6 container concepts you need to understand

Containers are everywhere, and they've radically changed the IT landscape. What do you need to know about them?
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Containerization has radically changed the IT landscape because of the significant value and wide array of benefits it brings to business. Nearly any recent business innovation has containerization as a contributing factor, if not the central element.

In modern application architectures, the ability to deliver changes quickly to the production environment gives you an edge over your competitors. Containers deliver speed by using a microservices architecture that helps development teams create functionality, fail small, and recover faster. Containerization also enables applications to start faster and automatically scale cloud resources on demand. Furthermore, DevOps maximizes containerization's benefits by enabling the flexibility, portability, and efficiency required to go to market early.

While speed, agility, and flexibility are the main promises of containerization using DevOps, security is a critical factor. This led to the rise of DevSecOps, which incorporates security into application development from the start and throughout the lifecycle of a containerized application. By default, containerization massively improves security because it isolates the application from the host and other containerized applications.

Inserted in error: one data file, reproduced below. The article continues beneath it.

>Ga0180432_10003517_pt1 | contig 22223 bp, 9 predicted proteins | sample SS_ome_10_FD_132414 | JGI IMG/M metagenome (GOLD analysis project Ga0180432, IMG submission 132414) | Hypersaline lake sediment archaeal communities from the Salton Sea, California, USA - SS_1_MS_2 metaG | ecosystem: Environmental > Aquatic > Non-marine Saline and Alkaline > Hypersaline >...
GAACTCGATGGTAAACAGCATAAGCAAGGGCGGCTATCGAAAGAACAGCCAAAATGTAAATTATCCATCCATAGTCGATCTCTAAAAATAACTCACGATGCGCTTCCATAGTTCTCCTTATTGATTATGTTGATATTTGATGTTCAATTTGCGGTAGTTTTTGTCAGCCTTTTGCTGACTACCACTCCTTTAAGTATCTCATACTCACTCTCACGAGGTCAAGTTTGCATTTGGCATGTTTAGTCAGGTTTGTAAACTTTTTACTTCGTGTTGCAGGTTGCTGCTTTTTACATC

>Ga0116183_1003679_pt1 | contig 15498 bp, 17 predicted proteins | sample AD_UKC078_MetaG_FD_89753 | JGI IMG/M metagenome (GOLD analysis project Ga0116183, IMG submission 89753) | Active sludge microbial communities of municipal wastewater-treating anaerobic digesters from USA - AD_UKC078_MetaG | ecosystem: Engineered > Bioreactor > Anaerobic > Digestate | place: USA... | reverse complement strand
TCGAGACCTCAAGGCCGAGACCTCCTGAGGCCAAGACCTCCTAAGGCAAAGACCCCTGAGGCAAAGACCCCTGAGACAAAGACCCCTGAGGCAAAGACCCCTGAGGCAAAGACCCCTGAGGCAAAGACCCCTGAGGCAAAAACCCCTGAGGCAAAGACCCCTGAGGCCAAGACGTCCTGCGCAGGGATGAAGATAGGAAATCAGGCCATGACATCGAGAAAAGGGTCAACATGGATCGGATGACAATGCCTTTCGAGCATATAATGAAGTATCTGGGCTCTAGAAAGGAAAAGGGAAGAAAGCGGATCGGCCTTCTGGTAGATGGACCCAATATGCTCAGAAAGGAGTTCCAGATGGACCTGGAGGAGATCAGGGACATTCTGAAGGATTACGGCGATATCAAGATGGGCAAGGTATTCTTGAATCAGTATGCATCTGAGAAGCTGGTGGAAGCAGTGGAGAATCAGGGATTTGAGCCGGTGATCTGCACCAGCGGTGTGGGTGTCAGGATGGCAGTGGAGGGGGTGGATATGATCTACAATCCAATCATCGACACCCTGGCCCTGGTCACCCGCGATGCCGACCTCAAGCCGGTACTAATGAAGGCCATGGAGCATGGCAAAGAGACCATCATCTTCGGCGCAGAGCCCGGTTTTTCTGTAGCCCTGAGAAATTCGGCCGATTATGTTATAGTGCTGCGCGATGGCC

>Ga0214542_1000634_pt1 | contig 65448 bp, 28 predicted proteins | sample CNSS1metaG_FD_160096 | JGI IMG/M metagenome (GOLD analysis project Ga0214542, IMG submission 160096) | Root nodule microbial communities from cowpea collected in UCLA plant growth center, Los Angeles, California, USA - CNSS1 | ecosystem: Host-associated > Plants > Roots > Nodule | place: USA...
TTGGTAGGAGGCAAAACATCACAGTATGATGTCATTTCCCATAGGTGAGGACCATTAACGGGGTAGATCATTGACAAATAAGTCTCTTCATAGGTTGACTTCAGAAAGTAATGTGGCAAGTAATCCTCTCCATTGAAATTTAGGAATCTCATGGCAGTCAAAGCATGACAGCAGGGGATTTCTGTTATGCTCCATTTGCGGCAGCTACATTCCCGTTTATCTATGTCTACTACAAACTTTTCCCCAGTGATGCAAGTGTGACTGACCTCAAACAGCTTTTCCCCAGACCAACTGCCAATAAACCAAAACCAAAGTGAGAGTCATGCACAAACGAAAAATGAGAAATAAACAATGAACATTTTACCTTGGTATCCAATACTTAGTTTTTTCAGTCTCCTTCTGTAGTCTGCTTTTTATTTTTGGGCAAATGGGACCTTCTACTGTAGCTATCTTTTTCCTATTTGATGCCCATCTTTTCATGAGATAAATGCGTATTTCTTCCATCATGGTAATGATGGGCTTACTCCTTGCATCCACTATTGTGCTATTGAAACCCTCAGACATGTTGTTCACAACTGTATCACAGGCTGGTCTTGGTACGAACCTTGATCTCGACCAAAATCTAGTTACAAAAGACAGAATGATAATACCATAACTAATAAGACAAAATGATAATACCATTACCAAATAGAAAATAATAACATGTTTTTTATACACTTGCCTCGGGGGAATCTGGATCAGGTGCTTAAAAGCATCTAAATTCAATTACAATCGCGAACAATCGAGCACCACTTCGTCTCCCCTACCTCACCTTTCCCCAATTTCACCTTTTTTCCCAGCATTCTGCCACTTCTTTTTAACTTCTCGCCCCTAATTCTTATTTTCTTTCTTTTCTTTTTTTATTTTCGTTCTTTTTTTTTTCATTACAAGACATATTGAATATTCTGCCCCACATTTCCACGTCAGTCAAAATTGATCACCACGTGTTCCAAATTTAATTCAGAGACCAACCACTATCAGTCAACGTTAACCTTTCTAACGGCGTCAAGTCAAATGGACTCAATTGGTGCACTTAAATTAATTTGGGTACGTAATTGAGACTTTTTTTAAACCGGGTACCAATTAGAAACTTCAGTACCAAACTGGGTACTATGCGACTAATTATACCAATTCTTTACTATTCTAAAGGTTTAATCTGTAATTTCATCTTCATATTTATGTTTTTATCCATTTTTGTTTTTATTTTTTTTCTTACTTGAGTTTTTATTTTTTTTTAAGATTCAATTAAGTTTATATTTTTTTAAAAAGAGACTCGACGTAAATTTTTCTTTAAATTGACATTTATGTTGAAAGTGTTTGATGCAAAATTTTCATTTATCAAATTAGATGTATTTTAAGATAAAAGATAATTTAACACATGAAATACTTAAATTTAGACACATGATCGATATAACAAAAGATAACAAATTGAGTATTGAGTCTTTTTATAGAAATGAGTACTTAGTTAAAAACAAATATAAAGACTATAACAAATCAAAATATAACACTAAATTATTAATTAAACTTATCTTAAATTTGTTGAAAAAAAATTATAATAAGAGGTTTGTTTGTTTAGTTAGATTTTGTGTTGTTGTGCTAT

What are containers?

Containers are the solution to problems inherited from monolithic architectures. Although monoliths have strengths, they prevent organizations from moving fast the agile way. Containers allow you to break monoliths into microservices.

Essentially, a container is an application bundle of lightweight components, such as application dependencies, libraries, and configuration files, that run in an isolated environment on top of traditional operating systems or in virtualized environments for easy portability and flexibility.

To summarize, containers provide isolation by taking advantage of kernel technologies like cgroups, kernel namespaces, and SELinux. Containers share a kernel with the host, which allows them to use fewer resources than a virtual machine (VM) would require.